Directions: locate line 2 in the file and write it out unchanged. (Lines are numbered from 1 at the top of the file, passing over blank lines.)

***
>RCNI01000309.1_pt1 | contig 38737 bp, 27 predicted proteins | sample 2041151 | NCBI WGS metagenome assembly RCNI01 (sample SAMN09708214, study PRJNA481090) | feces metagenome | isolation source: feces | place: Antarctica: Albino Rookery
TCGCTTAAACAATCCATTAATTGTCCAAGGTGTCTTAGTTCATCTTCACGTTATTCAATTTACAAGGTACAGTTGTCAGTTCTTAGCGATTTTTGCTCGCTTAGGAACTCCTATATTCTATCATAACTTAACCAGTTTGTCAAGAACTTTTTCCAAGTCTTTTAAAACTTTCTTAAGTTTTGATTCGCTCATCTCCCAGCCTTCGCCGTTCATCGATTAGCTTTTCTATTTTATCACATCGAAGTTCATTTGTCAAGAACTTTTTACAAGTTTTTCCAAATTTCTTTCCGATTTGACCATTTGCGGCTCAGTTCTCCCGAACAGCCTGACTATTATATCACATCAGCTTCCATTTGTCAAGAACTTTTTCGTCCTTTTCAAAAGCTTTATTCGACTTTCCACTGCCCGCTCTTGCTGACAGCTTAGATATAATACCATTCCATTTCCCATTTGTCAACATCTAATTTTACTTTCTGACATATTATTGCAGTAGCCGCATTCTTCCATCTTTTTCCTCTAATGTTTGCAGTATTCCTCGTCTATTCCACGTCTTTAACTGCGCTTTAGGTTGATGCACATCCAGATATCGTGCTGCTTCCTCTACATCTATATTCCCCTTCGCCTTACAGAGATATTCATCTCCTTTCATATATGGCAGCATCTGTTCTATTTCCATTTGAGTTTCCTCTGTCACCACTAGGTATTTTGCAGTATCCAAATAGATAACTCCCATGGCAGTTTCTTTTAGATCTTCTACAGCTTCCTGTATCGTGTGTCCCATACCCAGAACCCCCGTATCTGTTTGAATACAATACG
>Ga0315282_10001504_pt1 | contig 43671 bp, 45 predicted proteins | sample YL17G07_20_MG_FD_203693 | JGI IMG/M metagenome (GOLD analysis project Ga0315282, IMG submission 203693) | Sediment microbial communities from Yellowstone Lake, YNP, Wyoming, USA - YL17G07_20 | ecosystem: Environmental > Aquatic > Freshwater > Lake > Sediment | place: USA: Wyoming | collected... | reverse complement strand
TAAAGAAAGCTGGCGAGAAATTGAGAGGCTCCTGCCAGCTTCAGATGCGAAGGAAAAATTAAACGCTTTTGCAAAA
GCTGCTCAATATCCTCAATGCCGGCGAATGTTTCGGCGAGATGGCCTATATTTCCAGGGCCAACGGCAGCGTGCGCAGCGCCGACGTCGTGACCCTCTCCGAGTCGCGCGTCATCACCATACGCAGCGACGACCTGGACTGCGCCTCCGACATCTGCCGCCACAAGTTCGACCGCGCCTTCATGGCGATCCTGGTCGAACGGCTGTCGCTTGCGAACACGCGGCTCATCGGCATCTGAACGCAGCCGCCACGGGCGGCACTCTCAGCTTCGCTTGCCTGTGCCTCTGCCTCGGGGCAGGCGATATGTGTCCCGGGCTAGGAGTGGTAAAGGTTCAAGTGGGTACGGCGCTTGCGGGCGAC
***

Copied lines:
TCGCTTAAACAATCCATTAATTGTCCAAGGTGTCTTAGTTCATCTTCACGTTATTCAATTTACAAGGTACAGTTGTCAGTTCTTAGCGATTTTTGCTCGCTTAGGAACTCCTATATTCTATCATAACTTAACCAGTTTGTCAAGAACTTTTTCCAAGTCTTTTAAAACTTTCTTAAGTTTTGATTCGCTCATCTCCCAGCCTTCGCCGTTCATCGATTAGCTTTTCTATTTTATCACATCGAAGTTCATTTGTCAAGAACTTTTTACAAGTTTTTCCAAATTTCTTTCCGATTTGACCATTTGCGGCTCAGTTCTCCCGAACAGCCTGACTATTATATCACATCAGCTTCCATTTGTCAAGAACTTTTTCGTCCTTTTCAAAAGCTTTATTCGACTTTCCACTGCCCGCTCTTGCTGACAGCTTAGATATAATACCATTCCATTTCCCATTTGTCAACATCTAATTTTACTTTCTGACATATTATTGCAGTAGCCGCATTCTTCCATCTTTTTCCTCTAATGTTTGCAGTATTCCTCGTCTATTCCACGTCTTTAACTGCGCTTTAGGTTGATGCACATCCAGATATCGTGCTGCTTCCTCTACATCTATATTCCCCTTCGCCTTACAGAGATATTCATCTCCTTTCATATATGGCAGCATCTGTTCTATTTCCATTTGAGTTTCCTCTGTCACCACTAGGTATTTTGCAGTATCCAAATAGATAACTCCCATGGCAGTTTCTTTTAGATCTTCTACAGCTTCCTGTATCGTGTGTCCCATACCCAGAACCCCCGTATCTGTTTGAATACAATACG